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International Journal of Morphology

versión On-line ISSN 0717-9502

Int. J. Morphol. vol.31 no.1 Temuco mar. 2013 

Int. J. Morphol., 31(1):110-114, 2013.


An Anatomical Study of Variations of Sacral Hiatus in Sacra of North Indian Origin and Its Clinical Significance


Estudio Anatómico de las Variaciones del Hiato Sacro en Sacros del Norte de la India y su Significancia Clínica


Seema*; Singh, M.** & Mahajan, A.***

* Associate Professor, Department of Anatomy, Sri Guru Ram Das Institute of Medical Sciences and Research Vallah, Amritsar, India.

** ESI Hospital, Amritsar, India.

***Professor and Head, Department of Anatomy, Sri Guru Ram Das Institute of Medical Sciences and Research Vallah, Amritsar, India.

Correspondence to:

SUMMARY: Sacrum is formed by the fusion of five sacral vertebrae and forms the lower part of vertebral column. The opening present at the lower end of sacral canal is known as sacral hiatus. Anatomical variations in morphology and morphometry of sacral hiatus are important clinically as well as surgically. 159 dry clean human Sacra were taken from Department of Anatomy, Sri Guru Ram Das Institute of Medical Sciences and Research Vallah (Amritsar). Various shapes of sacral hiatus were observed which included inverted U (42.95%), inverted V (27.51%), irregular (16.10%), dumbbell (11.40%) and bifid (2.01%). The apex of sacral hiatus was commonly found at the level of 4th sacral vertebra in 56.36%. The mean length of sacral hiatus was 22.69 mm. The mean anteroposterior diameter of sacral canal at the apex of sacral hiatus was 6.49 mm. Narrowing of sacral canal at the apex of sacral hiatus (diameter less than 3 mm) was observed to be high (5.36%). The knowledge of anatomical variations of dimensions of sacral hiatus is important while doing caudal epidural block and it may help to improve its success rate.

KEY WORDS: Sacral Hiatus; Apex; Sacral canal; Caudal epidural block.

RESUMEN: El sacro está conformado por la fusión de las cinco vértebras sacras, y forma la parte inferior de la columna vertebral. La abertura presente en el extremo inferior del canal sacro se conoce como hiato sacro. Las variaciones anatómicas en la morfología y la morfometría del hiato sacro son importantes clínica y quirúrgicamente. Fueron utilizados 159 sacros humanos, limpios y secos, del Departamento de Anatomía, Sri Guru Ram Das Instituto de Ciencias Médicas e Investigación Vallah (Amritsar). Fueron observadas varias formas de hiato sacro: U invertida (42,95%), V invertida (27,51%), irregular (16,10%), de pesa (11,40%) y bífida (2,01%). El ápice del hiato sacro se encuentra comúnmente a nivel de la cuarta vértebra sacra en el 56,36%. La longitud media de hiato sacro fue 22,69 mm. El diámetro medio anteroposterior del canal sacro en el ápice del hiato sacro fue 6,49 mm. El estrechamiento del canal sacro en el ápice del hiato sacro (diámetro inferior a 3 mm) fue alto (5,36%). El conocimiento de las variaciones anatómicas de las dimensiones del hiato sacro es importante para el bloqueo epidural caudal y puede ayudar a mejorar su tasa de éxito.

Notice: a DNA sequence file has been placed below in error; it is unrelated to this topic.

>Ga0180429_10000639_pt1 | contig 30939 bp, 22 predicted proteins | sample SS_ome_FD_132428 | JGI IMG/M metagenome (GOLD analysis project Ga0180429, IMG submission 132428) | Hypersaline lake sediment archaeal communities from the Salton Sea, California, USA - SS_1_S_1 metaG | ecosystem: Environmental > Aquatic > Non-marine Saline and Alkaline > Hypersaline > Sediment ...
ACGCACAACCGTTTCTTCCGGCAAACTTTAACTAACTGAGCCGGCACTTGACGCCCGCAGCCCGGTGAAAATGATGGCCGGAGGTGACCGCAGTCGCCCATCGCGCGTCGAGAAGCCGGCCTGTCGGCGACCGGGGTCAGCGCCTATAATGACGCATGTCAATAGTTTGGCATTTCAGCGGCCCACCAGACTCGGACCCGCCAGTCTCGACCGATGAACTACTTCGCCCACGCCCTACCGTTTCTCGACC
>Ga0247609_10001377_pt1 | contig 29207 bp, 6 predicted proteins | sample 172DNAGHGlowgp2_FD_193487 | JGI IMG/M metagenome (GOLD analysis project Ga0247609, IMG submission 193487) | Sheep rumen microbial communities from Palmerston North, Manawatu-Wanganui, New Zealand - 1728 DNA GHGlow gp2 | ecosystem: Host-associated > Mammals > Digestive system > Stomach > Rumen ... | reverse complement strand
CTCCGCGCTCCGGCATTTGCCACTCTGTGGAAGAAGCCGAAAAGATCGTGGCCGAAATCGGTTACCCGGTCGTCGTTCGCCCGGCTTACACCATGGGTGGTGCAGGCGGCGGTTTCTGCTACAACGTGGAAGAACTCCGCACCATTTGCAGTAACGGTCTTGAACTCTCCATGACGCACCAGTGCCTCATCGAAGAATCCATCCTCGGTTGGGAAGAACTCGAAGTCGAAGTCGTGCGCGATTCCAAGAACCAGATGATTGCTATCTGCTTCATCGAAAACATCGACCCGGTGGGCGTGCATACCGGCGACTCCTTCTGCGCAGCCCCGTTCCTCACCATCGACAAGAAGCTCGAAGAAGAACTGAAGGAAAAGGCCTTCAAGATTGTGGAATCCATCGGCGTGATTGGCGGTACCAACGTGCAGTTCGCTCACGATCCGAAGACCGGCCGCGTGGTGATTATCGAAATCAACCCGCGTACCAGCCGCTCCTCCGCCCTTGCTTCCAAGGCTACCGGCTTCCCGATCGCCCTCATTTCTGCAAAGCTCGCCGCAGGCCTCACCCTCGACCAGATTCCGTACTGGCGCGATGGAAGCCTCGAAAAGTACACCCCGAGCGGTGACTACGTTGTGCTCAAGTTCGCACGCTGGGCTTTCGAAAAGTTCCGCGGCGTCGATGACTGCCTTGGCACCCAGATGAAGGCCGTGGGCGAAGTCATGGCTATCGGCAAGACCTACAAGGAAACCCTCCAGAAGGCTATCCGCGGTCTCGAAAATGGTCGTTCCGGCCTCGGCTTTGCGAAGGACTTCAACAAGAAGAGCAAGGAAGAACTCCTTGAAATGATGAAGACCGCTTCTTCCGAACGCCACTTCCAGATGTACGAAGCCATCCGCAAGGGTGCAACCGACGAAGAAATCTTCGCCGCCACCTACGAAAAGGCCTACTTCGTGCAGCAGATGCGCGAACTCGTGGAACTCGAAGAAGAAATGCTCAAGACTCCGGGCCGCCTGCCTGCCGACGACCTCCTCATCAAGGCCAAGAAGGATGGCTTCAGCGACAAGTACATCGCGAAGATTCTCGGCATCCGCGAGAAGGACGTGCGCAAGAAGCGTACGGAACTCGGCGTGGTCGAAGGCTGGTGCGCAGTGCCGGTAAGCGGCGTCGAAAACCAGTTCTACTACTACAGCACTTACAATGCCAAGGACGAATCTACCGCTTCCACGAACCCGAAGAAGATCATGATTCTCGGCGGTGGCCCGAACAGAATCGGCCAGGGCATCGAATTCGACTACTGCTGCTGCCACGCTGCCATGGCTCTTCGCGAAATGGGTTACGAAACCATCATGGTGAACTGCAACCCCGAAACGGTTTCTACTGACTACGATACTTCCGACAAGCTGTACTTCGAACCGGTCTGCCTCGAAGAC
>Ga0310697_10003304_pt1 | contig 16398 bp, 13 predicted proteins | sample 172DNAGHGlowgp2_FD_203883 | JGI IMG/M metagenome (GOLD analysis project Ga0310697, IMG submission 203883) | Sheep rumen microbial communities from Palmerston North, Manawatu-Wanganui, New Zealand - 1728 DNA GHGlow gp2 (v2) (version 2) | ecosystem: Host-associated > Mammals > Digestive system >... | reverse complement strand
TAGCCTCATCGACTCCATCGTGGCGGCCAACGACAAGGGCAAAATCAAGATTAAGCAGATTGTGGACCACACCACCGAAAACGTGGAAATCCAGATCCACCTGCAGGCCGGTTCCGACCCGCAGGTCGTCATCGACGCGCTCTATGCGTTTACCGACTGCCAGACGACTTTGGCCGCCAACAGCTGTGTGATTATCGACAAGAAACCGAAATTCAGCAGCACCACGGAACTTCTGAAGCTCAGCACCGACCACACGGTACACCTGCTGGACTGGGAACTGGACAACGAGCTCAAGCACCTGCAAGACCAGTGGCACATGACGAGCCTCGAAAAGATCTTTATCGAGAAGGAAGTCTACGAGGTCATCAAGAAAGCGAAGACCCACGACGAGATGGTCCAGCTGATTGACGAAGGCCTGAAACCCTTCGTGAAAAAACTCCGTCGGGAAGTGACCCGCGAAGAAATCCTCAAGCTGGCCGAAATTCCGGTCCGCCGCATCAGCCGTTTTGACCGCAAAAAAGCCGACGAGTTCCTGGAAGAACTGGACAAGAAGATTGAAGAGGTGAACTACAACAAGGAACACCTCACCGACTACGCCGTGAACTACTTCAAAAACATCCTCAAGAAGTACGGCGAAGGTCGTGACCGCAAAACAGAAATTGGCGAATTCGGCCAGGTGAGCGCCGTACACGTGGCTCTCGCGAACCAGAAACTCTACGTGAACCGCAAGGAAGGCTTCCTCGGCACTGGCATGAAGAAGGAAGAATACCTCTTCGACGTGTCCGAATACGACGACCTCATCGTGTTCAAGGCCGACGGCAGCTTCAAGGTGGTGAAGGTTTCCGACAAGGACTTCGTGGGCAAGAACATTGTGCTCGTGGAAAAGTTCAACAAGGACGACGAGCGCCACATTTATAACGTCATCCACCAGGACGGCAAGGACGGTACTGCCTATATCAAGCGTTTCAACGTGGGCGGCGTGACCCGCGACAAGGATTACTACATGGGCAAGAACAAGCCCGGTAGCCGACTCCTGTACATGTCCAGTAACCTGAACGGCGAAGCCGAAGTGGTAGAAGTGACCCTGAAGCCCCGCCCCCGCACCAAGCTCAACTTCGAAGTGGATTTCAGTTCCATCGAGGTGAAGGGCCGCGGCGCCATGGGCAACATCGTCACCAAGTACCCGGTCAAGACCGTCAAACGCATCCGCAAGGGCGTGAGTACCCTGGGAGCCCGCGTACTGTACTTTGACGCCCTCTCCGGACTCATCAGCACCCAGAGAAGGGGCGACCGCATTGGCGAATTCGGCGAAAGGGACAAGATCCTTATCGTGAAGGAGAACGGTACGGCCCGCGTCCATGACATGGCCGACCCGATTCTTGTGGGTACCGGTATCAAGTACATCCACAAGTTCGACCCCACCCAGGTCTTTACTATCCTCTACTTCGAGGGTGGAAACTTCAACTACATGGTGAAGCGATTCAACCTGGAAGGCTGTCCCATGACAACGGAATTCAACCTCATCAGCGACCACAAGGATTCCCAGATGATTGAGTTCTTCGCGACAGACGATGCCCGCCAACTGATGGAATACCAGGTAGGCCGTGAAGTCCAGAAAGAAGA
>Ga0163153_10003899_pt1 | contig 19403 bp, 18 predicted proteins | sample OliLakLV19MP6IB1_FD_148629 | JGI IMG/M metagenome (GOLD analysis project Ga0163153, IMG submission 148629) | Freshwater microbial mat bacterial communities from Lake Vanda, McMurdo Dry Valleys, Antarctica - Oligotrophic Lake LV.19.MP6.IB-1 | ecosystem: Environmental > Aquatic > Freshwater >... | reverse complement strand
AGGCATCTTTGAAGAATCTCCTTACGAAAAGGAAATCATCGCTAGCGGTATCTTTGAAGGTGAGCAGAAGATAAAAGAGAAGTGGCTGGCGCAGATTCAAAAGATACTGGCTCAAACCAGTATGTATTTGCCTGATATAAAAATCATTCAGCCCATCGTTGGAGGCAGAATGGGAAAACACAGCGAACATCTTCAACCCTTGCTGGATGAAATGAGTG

PALABRAS CLAVE: Hiato sacro; Ápice; Canal sacro; Bloqueo epidural caudal.



The sacrum is a large triangular bone present between the two innominate bones forming posterosuperior wall of pelvic cavity (Soames, 2008). The opening present at the caudal end of sacral canal is known as sacral hiatus. It is formed due to the failure of fusion of laminae of the fifth (occasionally 4th) sacral vertebra. It is located inferior to the 4th (or 3rd) fused sacral spines or lower end of median sacral crest. On the body surface the hiatus can be marked two inches above the tip of coccyx beneath the skin of natal cleft (Soames; Moore & Dalley, 1995). The hiatus is covered posteriorly by skin, a subcutaneous fatty layer and the sacrococcygeal membrane (Sekiguchi et al., 2004).When the needle has passed through sacrococcygeal ligament the hiatus communicates with the epidural space. The dural sac ends at the level of the second piece of the sacrum. The sacral canal below this level contains extradural fat, vertebral venous plexus, lower sacral nerve roots and the filum terminale (Soames; Waldman, 2004; Ellis, 2006). Sacral hiatus has been utilized for administration of epidural anaesthesia in obstetrics (Edward & Hingson, 1942) as well as in orthopaedic practice for transpedicular and lateral mass screw placement (Sekiguchi). The reliability and success of caudal epidural anaesthesia depends upon anatomical variations of sacral hiatus as observed by various authors (Sekiguchi; Trotter & Lanier, 1945; Trotter, 1947; Kumar et al., 1992; Chen et al., 2004; Aggarwal et al., 2009). Even the caloscopy is successful if we know the common possible variations in the morphology and morphometry of the sacral hiatus (Mourgela et al., 2009). The variation in the development of the sacral hiatus can cause decrease area for the attachment of extensor muscle at back causing painful conditions (Brailsford, 1929). Sacral hiatus with guide wire assistance is an accessible conduit for uncomplicated entry into the subarachnoid and basal cisternal space without damaging the surrounding structures (Layer et al., 2011). The present study was undertaken to find out the anatomical variations of the sacral hiatus in North Indians in the form of shape, length and breadth and antero posterior diameter.


The present study was conducted on 159 dry human sacra collected from Department of Anatomy, Sri Guru Ram Das Institute of Medical Sciences and Research, Vallah (Amritsar). Each sacrum was studied for different features of sacral hiatus with regards to:

- Shape of hiatus

- Level of apex of hiatus

- Level of base of hiatus

- Length of hiatus- measured from apex to midpoint of the base

- Anteroposterior diameter of sacral hiatus at the apex

- Transverse width of sacral hiatus at the base.

- Distance between the apex of the sacral hiatus and second sacral spinous process

The measurements were taken with the help of vernier caliper.